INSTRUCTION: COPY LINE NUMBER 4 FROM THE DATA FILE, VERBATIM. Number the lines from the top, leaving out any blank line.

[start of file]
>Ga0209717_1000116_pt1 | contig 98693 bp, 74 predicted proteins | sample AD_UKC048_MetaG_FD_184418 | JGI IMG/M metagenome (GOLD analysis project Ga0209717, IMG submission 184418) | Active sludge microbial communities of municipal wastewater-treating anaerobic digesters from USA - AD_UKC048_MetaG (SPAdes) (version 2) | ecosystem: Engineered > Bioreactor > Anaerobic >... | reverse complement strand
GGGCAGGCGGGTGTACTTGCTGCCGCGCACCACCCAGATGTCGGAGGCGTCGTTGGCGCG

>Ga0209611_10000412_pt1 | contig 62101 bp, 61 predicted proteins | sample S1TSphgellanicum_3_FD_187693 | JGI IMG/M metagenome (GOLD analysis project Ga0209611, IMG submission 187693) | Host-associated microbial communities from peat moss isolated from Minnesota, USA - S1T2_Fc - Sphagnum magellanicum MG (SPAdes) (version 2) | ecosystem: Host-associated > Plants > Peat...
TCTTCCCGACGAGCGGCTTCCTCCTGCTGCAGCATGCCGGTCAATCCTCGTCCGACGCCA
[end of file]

TCTTCCCGACGAGCGGCTTCCTCCTGCTGCAGCATGCCGGTCAATCCTCGTCCGACGCCA